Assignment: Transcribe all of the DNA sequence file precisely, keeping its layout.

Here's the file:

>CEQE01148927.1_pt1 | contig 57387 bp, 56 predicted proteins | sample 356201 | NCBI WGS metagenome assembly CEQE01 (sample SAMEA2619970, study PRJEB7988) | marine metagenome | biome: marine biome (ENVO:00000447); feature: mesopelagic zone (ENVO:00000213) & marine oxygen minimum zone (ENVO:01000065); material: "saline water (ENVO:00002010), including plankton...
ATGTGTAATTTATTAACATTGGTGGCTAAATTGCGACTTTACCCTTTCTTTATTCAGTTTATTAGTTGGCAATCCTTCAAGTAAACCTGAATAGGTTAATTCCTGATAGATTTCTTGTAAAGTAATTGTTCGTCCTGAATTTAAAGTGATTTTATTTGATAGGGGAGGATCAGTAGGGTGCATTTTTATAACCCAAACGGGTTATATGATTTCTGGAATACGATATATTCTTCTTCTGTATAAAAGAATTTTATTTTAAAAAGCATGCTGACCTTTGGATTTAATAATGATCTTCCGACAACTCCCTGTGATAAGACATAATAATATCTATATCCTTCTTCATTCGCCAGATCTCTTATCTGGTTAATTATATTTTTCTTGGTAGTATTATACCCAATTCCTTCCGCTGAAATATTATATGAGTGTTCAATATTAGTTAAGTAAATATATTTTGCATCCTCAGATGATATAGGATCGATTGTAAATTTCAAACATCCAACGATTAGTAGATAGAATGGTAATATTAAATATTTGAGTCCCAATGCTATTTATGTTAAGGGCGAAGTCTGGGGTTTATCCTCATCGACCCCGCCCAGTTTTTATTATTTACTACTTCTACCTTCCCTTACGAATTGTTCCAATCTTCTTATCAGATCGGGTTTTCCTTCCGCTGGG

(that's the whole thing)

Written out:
>CEQE01148927.1_pt1 | contig 57387 bp, 56 predicted proteins | sample 356201 | NCBI WGS metagenome assembly CEQE01 (sample SAMEA2619970, study PRJEB7988) | marine metagenome | biome: marine biome (ENVO:00000447); feature: mesopelagic zone (ENVO:00000213) & marine oxygen minimum zone (ENVO:01000065); material: "saline water (ENVO:00002010), including plankton...
ATGTGTAATTTATTAACATTGGTGGCTAAATTGCGACTTTACCCTTTCTTTATTCAGTTTATTAGTTGGCAATCCTTCAAGTAAACCTGAATAGGTTAATTCCTGATAGATTTCTTGTAAAGTAATTGTTCGTCCTGAATTTAAAGTGATTTTATTTGATAGGGGAGGATCAGTAGGGTGCATTTTTATAACCCAAACGGGTTATATGATTTCTGGAATACGATATATTCTTCTTCTGTATAAAAGAATTTTATTTTAAAAAGCATGCTGACCTTTGGATTTAATAATGATCTTCCGACAACTCCCTGTGATAAGACATAATAATATCTATATCCTTCTTCATTCGCCAGATCTCTTATCTGGTTAATTATATTTTTCTTGGTAGTATTATACCCAATTCCTTCCGCTGAAATATTATATGAGTGTTCAATATTAGTTAAGTAAATATATTTTGCATCCTCAGATGATATAGGATCGATTGTAAATTTCAAACATCCAACGATTAGTAGATAGAATGGTAATATTAAATATTTGAGTCCCAATGCTATTTATGTTAAGGGCGAAGTCTGGGGTTTATCCTCATCGACCCCGCCCAGTTTTTATTATTTACTACTTCTACCTTCCCTTACGAATTGTTCCAATCTTCTTATCAGATCGGGTTTTCCTTCCGCTGGG